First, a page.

This week in The Scotsman Roddy Smith, the CEO of Essential Edinburgh, warned of some of the stark figures facing businesses in the city centre with Princes Street footfall down by up to 90 per cent from March and over 30 empty shops in the area the BID covers – and that is before the exodus to Edinburgh St James now planned for spring next year.
The figures keep coming and quite rightly Roddy points out that Edinburgh’s 580,000 residents even if they do their best to shop local cannot make up for the 4,500,000 visitors that come to Edinburgh every year.
One thing Roddy doesn’t mention that is very evident to me is that the make-up of those shopping at the moment is very different from that only a few months ago. Look around and you will see far more younger people as a percentage of shoppers than might be expected.
Certainly this is the case in the Waverley Mall where shops like my Avalanche and Damaged Society are doing relatively well from a fairly limited footfall while those shops more suited to tourists are less busy or have made the decision to delay their reopening.
What holidaymakers there have been to a large extent have been families, often with older children, who again fit the Avalanche demographic nicely.
I’m a great believer in shops working together and this week you will find a temporary window display from both shops in the mall’s main window on Waverley Bridge. Add in GAME, Greggs and Starbucks and certainly the kids are alright!
Speaking of shops working together it was something that even with a BID in place never really happened when I was in the Grassmarket and yet can be very successful. At the same time I know some businesses that have made more of an effort in these last few months promoting their shops and websites in the world of Twitter and Instagram but been disappointed.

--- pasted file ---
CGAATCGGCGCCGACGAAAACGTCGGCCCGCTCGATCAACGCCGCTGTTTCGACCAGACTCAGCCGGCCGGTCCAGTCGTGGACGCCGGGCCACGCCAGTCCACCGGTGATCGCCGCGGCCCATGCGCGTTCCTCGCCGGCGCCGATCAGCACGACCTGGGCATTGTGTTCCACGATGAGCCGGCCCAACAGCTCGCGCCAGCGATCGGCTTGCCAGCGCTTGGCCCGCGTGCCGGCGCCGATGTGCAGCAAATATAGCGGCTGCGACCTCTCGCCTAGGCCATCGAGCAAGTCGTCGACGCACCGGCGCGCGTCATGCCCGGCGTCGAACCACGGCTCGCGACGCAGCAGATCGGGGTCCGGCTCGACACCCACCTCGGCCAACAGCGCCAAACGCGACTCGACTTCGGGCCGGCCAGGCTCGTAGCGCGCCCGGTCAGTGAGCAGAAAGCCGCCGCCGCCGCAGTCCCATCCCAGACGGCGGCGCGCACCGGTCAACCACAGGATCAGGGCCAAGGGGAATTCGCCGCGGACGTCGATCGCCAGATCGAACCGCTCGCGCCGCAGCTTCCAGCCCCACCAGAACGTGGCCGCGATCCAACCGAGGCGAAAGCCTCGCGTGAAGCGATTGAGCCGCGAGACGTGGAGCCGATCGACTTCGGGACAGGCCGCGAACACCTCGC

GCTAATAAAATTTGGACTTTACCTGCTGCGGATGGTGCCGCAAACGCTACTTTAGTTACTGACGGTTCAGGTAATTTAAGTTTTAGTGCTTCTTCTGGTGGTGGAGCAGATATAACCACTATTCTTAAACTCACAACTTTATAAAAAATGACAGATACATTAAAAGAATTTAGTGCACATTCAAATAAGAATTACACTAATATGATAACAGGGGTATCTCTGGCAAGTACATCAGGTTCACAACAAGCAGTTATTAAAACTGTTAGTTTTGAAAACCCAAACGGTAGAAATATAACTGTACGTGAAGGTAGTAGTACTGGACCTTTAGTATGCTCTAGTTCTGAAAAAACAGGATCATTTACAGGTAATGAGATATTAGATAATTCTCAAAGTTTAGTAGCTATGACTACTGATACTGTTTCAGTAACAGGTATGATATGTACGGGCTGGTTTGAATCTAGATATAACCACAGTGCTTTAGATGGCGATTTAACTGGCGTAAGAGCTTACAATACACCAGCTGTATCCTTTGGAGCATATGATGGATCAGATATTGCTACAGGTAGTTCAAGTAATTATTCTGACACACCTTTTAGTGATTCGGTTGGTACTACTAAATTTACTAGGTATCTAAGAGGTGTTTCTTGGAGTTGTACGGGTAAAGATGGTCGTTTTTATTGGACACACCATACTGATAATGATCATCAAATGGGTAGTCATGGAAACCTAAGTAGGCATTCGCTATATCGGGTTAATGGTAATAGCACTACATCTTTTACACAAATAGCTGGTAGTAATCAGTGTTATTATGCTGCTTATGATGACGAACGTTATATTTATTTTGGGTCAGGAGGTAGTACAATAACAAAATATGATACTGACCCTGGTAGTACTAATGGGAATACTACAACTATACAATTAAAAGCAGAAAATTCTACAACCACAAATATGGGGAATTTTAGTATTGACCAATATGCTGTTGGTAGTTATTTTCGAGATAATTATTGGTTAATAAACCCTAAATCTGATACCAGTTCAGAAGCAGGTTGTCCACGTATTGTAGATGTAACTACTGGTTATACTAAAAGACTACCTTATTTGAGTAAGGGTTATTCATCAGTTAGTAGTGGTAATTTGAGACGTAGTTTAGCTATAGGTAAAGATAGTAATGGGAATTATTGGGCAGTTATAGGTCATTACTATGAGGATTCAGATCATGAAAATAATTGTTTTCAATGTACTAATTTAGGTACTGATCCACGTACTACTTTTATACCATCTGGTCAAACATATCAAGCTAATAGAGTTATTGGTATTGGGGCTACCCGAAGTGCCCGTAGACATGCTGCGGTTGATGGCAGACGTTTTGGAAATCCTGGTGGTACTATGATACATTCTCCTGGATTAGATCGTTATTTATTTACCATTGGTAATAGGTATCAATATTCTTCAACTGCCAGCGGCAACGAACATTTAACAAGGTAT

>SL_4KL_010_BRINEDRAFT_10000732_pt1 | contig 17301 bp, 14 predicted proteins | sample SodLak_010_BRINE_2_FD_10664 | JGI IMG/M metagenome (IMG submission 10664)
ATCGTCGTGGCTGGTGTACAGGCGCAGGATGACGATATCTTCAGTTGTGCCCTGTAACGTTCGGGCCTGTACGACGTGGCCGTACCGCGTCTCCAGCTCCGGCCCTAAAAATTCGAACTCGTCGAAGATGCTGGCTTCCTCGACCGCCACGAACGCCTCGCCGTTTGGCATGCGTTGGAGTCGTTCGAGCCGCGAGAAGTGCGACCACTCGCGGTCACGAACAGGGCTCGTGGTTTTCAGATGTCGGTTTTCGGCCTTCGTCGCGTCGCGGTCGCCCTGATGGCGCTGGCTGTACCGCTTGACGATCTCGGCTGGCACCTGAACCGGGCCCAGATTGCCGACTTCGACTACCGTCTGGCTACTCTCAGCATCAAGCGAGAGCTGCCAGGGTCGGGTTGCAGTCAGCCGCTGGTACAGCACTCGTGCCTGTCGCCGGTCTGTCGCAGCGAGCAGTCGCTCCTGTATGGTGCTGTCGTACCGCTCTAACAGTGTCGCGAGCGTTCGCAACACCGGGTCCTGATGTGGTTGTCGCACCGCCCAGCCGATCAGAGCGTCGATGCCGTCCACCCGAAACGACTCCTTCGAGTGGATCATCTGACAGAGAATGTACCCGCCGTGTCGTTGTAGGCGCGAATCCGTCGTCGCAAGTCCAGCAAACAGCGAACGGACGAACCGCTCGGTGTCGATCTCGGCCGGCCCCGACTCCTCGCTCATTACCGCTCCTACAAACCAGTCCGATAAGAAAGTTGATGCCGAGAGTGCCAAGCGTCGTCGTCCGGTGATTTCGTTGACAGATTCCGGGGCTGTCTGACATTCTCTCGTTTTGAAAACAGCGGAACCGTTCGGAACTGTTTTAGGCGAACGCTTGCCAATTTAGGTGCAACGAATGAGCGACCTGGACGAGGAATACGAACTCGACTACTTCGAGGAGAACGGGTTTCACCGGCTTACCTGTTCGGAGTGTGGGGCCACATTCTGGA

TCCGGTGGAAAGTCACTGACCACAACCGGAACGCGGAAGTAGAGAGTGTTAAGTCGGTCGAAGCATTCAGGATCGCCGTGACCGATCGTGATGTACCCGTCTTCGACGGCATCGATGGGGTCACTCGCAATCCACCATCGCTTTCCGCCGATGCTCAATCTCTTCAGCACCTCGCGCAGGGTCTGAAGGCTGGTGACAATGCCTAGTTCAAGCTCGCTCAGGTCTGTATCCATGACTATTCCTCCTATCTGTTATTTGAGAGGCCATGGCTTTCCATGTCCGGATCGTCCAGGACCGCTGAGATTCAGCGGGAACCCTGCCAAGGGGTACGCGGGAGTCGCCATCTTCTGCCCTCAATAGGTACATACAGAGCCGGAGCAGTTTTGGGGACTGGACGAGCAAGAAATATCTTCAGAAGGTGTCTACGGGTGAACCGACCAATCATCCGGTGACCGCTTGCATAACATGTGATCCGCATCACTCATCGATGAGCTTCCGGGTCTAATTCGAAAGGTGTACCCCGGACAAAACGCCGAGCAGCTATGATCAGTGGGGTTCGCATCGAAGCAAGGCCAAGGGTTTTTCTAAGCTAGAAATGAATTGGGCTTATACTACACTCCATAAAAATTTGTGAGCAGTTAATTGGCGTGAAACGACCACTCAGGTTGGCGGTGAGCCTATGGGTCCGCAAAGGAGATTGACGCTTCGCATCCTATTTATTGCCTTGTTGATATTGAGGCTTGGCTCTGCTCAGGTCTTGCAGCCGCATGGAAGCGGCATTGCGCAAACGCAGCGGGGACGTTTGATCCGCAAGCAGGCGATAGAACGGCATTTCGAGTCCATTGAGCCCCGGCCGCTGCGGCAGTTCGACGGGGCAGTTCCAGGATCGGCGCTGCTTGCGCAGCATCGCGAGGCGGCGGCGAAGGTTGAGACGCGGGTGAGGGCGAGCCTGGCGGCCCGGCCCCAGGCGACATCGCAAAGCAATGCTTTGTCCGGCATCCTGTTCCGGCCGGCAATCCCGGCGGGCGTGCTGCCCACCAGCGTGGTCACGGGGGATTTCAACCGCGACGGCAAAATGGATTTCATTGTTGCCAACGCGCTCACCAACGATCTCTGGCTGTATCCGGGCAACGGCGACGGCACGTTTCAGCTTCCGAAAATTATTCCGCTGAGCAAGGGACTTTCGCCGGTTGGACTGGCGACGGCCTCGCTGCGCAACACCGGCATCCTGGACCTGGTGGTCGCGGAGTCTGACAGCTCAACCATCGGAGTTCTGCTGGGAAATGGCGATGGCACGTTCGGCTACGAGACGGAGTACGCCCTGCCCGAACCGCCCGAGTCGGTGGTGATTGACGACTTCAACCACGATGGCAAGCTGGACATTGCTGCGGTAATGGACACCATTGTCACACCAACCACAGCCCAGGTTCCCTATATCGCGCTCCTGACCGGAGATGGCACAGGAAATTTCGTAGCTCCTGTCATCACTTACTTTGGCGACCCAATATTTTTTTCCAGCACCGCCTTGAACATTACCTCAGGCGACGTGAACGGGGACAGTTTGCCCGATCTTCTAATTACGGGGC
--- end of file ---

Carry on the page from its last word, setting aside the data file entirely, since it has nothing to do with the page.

As I had hoped, and to be honest expected, the recent and ongoing poster promotion by Avalanche to coincide with our reopening has been a great success both in letting people know we are open and reminding people of our latest location at Waverley Mall. Interestingly several of the visiting families we had in the shop came in after seeing the posters.
Now while Avalanche may have an advantage in being so well established, and in the latest campaign pairing with the Brazilian artist Butcher Billy who designed the Fringe artwork this year, posters can work equally well letting both locals and visitors know that new businesses have opened.
What is needed is more high profile but affordable advertising for businesses as we were lucky enough to secure at Haymarket station and the west end of Princes Street so that local businesses can let local residents and visitors alike know what they have to offer.
By coincidence just as I was looking to extend our advertising campaign I heard that Jack Arts who provide these advertising drums will be looking to extend the sites they have. Now while their focus has always been arts and culture, and of course that sector will need all the help it can get, it would be great if they could also support local businesses should they be successful in locating new drums.
I have to hope that the council will get over their collective street clutter phobia and see that these drums will not only be a great tool for promoting a revitalised arts but could also show support for local businesses in a way that actually works.